Alex Falconer has completed the first known attempt to run “The Boundary Waters Traverse!” On May 22, 2021 Alex ran over 110 miles in 38 hrs 15 mins and 3 seconds, through the heart of the Boundary Waters Canoe Area Wilderness (BWCAW) to connect the Border Route (BRT) and Kekekabic (Kek) Trail!
The Running for the Boundary Waters project is designed to highlight the issue of potential sulfide-ore copper mining proposals in the watershed of, and directly adjacent to the Boundary Waters Canoe Area Wilderness to the running community. Trail runners who are also environmental advocates are using their running as a public awareness tool for issues they care about.
The run was broken into 7 segments where Alex was assisted by trail runners, his family, podcasters, supporters and coworkers. Many helped supply multiple aid stations along the way with food, water and additional care.
Border Route Trailhead East to McFarland Lake - 12 miles
McFarland Lake to Clearwater Lake - 19 miles - WTIP Boundary Waters Podcast! Listen here!
Clearwater Lake to Rose Lake - 14 miles - met by Campaign staff Ingrid Lyons and Megan Wind
Rose Lake to Loon Lake Road - 16 miles
Loon Lake Rd to the BRT West Trail head on the Gunflint Trail - 10 miles - pancake aid station
Kekekabic Trailhead East (which is about a quarter mile south of the BRT Trailhead on the Gunflint) to Kekekabic Lake - 20 miles - met by Levi Lexvold from our Campaign and Tim Barton from Piragis Northwoods Co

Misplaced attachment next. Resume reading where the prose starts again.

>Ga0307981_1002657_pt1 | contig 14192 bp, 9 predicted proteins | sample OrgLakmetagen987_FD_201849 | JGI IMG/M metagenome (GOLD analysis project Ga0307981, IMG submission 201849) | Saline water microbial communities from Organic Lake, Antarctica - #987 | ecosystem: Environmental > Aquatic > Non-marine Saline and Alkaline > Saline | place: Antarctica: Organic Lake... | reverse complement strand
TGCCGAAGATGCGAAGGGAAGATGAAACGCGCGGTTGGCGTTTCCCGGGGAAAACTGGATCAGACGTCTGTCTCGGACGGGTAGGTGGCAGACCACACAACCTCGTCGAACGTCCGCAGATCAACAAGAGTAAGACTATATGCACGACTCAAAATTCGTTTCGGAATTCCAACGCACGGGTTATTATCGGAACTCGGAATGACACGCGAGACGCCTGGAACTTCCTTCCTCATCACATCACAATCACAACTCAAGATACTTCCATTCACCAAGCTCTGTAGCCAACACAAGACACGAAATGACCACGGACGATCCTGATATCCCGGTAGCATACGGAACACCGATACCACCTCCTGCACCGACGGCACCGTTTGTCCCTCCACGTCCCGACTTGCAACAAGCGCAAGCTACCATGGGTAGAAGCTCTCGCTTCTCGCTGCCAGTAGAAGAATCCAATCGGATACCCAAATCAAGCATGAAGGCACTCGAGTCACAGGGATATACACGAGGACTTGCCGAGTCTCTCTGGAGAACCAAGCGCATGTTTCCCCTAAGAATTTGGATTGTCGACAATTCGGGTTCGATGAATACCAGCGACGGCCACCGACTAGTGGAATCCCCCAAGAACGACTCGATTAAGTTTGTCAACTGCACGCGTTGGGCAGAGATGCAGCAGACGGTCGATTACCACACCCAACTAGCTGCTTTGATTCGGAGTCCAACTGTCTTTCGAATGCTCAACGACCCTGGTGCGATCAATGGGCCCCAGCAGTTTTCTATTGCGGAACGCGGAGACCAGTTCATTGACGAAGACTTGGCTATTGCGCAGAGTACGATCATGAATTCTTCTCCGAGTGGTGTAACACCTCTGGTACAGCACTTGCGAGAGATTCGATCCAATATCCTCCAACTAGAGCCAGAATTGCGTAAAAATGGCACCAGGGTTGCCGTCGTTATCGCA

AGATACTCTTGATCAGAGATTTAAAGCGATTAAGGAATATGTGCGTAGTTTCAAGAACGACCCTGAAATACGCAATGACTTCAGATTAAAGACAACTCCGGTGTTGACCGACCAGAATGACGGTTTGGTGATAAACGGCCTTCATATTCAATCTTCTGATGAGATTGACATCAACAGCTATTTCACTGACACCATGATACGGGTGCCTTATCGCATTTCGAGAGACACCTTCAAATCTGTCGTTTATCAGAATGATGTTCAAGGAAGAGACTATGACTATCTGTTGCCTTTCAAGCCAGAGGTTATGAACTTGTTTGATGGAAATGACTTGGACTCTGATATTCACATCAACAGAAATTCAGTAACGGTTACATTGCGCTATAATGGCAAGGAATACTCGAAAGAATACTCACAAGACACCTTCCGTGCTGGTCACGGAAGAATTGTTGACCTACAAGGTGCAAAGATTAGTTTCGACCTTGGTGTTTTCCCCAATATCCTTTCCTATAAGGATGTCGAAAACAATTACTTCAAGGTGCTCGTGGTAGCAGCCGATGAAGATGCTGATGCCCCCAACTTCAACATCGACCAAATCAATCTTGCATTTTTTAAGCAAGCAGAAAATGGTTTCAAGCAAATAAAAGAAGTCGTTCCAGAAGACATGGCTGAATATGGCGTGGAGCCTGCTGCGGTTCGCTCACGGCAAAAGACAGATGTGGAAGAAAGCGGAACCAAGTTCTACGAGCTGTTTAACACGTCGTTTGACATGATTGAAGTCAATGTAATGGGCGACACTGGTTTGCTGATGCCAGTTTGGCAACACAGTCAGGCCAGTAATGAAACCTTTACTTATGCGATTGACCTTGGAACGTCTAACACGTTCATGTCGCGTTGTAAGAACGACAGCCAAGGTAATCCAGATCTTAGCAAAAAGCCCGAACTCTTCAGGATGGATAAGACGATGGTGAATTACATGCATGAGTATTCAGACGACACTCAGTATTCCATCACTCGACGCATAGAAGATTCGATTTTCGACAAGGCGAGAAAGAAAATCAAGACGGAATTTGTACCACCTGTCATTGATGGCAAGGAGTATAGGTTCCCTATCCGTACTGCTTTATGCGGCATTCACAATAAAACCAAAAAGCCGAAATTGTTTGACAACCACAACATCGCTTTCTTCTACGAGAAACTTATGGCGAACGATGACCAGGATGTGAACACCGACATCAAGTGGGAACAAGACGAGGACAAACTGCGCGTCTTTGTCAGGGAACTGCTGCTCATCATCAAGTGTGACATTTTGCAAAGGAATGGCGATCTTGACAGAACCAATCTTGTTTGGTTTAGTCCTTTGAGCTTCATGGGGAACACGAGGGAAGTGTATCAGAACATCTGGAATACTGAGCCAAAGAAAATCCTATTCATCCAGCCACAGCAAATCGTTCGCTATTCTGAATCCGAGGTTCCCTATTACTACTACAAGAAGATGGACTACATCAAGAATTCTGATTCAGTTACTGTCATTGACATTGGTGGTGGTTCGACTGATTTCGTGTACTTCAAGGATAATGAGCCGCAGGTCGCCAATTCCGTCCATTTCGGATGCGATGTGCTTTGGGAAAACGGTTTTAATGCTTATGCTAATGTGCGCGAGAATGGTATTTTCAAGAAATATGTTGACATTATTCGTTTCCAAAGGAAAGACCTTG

Kekekabic Lake to Kek/Snowbank Trailhead about another 20 miles to the finish!
I was joined on the run by Clare Gallagher, Western States Endurance Run and Leadville winner and dedicated environmental activist; Kyle Pietari one of America’s top ultra distance trail runners and part of our pro-bono legal team; Peyton Thomas another Patagonia sponsored trail runner and Ph.D student out of North Carolina; Grand Marais Mayor Jay Arrowsmith DeCoux; Matt Wardhaugh who manages the Minneapolis and St. Paul Running Store locations; and Patagonia sent out a photographer, Brendan Davis, to capture pictures and help with the storytelling of the run.
The logistics for putting this run together were off the charts. 110 miles is no joke, particularly with 90 of the miles within the Boundary Waters Wilderness and not accessible by car. Thankfully we have such experienced staff on this campaign who could easily get into the Wilderness, set up camp and meet us along the way. A huge thank you to Ingrid, Megan and Levi from our staff for getting up and helping me. They provided food, fresh socks and some emotional support and encouragement!
The Boundary Waters Traverse went off about as well as it could, with some good ol’ Minnesota weather thrown into the mix. Saturday started out low 80’s and very humid and ended around 43 degrees and a thunderstorm! Jay started out early and we got some wonderful sunrise views over the Superior National Forest. Peyton was along for the hottest and coldest parts of the run. The middle part of the Border Route was Clare and Brendan’s tour of duty that started out hot and ended with the middle of the night storm. Kyle and Matt both ran the full Kek with me for a thankfully cool and dry Sunday.
Surprisingly, we didn’t see much for wildlife itself - previous runs I’ve seen moose, bears, river otters, deer and giant snapping turtles. Perhaps we were too loud as we crashed through the woods! We did see some grouse, eagles and a lot of ticks - a sure sign of early summer in Minnesota.